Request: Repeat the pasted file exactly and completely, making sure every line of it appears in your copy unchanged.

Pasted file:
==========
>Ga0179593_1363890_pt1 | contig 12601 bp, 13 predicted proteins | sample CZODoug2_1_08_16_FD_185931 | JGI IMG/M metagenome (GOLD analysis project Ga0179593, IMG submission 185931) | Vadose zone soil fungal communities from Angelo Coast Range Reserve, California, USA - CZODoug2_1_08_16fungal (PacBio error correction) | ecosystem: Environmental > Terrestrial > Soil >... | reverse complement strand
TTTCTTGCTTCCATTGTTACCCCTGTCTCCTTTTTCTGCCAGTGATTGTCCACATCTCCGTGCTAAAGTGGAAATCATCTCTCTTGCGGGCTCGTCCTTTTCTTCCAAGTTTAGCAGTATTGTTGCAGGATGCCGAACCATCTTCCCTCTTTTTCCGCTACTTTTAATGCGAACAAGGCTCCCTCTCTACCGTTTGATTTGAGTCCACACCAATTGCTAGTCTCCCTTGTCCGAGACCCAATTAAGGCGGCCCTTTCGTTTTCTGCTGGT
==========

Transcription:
>Ga0179593_1363890_pt1 | contig 12601 bp, 13 predicted proteins | sample CZODoug2_1_08_16_FD_185931 | JGI IMG/M metagenome (GOLD analysis project Ga0179593, IMG submission 185931) | Vadose zone soil fungal communities from Angelo Coast Range Reserve, California, USA - CZODoug2_1_08_16fungal (PacBio error correction) | ecosystem: Environmental > Terrestrial > Soil >... | reverse complement strand
TTTCTTGCTTCCATTGTTACCCCTGTCTCCTTTTTCTGCCAGTGATTGTCCACATCTCCGTGCTAAAGTGGAAATCATCTCTCTTGCGGGCTCGTCCTTTTCTTCCAAGTTTAGCAGTATTGTTGCAGGATGCCGAACCATCTTCCCTCTTTTTCCGCTACTTTTAATGCGAACAAGGCTCCCTCTCTACCGTTTGATTTGAGTCCACACCAATTGCTAGTCTCCCTTGTCCGAGACCCAATTAAGGCGGCCCTTTCGTTTTCTGCTGGT